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Hemp cultivation was completely banned in 1937 as various powerful business owners saw this versatile plant as a threat to their business. In 1970, any form of cannabis that was cultivated was banned under the Controlled Substances Act.

Fast forward to 2018, the United States Farm Bill was passed which legalized the growth, cultivation, distribution and sale of hemp products.

It was in this year that hemp was legally differentiated from marijuana and given a proper definition. Previously, it was still legally referred to as cannabis.

Under the new Farm Bill, hemp was defined as any cannabis sativa plant that contained less than 0.3% THC (the psychoactive compound that produces a “high” in marijuana) in dry weight. Anything above this limit and the plant will be considered marijuana, not hemp.

Thus, the legalization of hemp began in 2018 under the federal law.

However, even though hemp is legal and safe to use, consume, sell, buy and transport, there are many restrictions still in place related to the growth and cultivation of hemp in the United States.

Every hemp cultivator must have a license to produce hemp, which can be obtained by submitting a detailed cultivation plan to the State’s top law enforcers as well as the Secretory of USDA. Only once the plan is passed as being safe, can the cultivator get a license to grow and sell hemp.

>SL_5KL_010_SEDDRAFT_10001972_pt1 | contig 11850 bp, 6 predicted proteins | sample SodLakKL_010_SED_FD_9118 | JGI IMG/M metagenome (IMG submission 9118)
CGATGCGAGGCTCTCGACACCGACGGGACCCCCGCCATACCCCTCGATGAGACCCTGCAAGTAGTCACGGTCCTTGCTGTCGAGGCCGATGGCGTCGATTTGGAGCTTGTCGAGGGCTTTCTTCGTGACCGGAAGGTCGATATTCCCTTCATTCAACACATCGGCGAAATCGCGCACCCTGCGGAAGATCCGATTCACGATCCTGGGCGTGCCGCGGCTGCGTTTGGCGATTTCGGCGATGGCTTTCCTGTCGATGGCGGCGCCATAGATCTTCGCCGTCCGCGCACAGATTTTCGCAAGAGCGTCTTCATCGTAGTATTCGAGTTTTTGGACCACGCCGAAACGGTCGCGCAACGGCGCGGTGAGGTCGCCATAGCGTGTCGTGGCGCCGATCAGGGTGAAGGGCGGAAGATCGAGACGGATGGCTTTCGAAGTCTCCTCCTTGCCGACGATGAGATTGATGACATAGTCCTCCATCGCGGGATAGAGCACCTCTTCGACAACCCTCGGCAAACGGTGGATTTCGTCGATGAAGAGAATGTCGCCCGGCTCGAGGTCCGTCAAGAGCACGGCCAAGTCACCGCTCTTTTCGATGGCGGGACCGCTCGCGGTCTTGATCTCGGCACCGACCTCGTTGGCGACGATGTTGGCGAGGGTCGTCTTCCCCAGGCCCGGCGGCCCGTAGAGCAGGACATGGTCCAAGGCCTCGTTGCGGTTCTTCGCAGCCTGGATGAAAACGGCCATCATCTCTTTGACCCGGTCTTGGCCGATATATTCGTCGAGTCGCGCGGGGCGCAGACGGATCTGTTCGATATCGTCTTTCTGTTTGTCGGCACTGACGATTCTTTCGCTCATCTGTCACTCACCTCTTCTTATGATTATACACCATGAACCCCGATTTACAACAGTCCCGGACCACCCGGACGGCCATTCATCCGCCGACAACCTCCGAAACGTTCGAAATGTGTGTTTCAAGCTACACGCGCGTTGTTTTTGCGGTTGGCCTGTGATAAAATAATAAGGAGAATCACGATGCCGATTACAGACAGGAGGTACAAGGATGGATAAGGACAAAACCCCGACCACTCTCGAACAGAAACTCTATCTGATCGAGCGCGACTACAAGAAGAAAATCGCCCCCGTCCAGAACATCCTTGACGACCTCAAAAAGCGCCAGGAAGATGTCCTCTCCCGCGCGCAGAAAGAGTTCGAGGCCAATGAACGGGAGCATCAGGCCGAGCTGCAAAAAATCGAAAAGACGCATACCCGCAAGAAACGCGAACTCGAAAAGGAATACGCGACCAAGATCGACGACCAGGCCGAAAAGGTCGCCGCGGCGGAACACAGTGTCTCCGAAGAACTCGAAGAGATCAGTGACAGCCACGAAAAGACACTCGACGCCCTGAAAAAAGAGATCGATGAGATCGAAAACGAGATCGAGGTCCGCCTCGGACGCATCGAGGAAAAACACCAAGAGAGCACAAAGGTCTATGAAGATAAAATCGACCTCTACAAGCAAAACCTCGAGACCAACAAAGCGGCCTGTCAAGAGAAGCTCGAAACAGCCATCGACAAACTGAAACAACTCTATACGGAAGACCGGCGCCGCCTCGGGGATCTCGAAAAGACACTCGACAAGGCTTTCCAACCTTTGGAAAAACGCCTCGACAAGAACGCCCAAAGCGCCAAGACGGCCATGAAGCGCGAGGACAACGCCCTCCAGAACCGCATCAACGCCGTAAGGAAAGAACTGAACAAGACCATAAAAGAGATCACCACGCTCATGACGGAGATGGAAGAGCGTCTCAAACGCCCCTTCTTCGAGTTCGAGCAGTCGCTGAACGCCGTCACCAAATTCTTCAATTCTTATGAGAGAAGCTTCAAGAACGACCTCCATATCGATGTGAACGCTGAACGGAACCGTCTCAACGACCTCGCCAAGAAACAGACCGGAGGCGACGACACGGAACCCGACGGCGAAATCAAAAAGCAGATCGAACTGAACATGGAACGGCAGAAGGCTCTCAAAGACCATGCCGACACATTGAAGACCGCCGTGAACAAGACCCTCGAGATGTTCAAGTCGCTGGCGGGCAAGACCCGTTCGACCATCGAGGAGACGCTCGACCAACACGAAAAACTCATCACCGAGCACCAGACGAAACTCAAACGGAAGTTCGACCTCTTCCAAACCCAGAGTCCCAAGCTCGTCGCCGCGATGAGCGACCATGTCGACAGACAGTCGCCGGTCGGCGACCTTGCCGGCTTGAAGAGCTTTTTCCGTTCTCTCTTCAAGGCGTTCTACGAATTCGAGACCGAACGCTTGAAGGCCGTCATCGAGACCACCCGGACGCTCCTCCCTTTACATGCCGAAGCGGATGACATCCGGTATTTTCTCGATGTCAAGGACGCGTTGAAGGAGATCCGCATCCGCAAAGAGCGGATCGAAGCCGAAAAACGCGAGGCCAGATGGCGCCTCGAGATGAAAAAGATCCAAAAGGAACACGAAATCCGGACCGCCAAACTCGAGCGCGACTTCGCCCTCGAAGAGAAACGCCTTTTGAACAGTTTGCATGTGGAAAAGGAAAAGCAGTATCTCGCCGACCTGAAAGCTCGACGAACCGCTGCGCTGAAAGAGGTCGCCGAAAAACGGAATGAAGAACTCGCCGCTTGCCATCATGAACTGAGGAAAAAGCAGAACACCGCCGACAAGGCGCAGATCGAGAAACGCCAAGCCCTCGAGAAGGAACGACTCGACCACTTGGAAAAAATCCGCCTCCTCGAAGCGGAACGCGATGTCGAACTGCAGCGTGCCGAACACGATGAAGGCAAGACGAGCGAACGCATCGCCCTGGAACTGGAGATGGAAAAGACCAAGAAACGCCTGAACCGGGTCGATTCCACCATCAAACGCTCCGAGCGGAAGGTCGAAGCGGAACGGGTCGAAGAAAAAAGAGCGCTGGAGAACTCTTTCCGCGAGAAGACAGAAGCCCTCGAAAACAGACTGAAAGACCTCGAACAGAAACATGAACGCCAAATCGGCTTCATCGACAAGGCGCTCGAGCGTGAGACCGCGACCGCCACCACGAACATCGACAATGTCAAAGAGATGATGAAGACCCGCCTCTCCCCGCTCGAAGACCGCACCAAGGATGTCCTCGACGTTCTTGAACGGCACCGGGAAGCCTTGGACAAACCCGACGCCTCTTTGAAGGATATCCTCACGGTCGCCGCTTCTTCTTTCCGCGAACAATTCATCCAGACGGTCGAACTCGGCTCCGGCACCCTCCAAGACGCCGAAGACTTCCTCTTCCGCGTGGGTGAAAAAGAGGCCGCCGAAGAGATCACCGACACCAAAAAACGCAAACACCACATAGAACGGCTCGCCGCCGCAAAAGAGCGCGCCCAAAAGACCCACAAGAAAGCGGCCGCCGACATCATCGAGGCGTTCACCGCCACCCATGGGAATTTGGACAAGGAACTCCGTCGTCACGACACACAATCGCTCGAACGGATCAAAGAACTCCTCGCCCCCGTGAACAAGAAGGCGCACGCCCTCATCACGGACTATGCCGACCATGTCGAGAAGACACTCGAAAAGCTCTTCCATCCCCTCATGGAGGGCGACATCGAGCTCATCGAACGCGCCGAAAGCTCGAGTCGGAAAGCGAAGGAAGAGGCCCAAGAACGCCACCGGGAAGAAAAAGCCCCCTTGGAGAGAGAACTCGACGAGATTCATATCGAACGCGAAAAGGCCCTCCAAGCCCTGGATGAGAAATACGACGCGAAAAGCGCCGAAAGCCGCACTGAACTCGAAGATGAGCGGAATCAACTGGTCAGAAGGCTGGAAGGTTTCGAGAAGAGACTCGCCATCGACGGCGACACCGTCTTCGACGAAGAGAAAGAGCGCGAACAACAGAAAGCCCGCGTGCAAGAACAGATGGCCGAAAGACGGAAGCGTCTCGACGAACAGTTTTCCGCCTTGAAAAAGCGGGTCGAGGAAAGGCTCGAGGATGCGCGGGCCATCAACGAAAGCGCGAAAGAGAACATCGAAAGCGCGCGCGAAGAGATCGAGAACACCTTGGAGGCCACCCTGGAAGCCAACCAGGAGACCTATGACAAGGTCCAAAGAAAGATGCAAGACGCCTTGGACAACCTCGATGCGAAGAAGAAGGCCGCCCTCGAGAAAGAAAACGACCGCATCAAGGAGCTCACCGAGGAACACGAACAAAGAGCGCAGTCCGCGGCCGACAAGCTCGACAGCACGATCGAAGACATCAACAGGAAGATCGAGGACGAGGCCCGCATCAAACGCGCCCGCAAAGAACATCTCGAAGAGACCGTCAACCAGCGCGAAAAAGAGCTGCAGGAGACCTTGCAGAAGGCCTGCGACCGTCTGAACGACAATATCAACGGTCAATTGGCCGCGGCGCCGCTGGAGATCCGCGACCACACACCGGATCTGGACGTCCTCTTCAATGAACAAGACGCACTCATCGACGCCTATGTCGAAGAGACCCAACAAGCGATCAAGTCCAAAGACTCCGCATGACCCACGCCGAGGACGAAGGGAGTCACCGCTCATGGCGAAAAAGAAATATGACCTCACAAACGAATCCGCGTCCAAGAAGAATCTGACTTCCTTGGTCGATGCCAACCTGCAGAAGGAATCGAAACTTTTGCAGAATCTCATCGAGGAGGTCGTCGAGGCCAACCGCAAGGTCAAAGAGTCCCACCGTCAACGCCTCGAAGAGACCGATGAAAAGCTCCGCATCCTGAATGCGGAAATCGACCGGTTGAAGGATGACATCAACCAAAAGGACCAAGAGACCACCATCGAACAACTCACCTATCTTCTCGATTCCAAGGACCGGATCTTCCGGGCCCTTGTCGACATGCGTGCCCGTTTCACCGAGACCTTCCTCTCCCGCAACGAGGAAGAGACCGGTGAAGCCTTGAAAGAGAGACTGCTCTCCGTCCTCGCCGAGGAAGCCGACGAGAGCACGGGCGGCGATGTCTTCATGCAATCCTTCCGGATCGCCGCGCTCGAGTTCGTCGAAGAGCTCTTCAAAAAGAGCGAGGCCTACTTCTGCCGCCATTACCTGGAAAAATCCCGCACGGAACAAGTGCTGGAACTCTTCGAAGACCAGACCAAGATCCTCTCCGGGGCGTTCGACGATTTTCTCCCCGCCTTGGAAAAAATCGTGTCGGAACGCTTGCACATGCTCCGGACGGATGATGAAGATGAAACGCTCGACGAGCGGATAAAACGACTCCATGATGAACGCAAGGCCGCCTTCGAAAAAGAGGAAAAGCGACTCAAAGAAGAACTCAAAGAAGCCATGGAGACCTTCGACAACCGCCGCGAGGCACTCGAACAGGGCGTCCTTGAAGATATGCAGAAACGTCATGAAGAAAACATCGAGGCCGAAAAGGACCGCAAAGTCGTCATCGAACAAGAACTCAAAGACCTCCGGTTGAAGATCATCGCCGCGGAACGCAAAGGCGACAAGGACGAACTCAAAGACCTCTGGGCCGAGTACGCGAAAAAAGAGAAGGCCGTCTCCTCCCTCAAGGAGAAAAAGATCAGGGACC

Thus, you can’t just grow hemp in your garden legally. You must have a license to grow it for it to be considered a legal product.

Moreover, if the plant contains more than 0.3% THC in dry weight, it’s no longer considered hemp and isn’t protected by laws. In fact, if such a plant grows under your supervision, you could face multiple violations.

It’s still best to consult your local State laws to make sure you’re not violating any rules.

Many other countries around the world have legalized hemp as long as the THC content is below 0.2% or 0.3%. Some of these are listed below:

  • Poland, Germany, France, Belgium, Romania, Cyprus and many others (less than 0.2% THC)

  • Italy (less than 0.6% THC)

  • In Georgia, Norway and Sweden, the THC content must be 0.00% for the product to be considered legal.

Thus, it all depends on the local laws and regulations. That being said, hemp is still illegal in many countries around the world.

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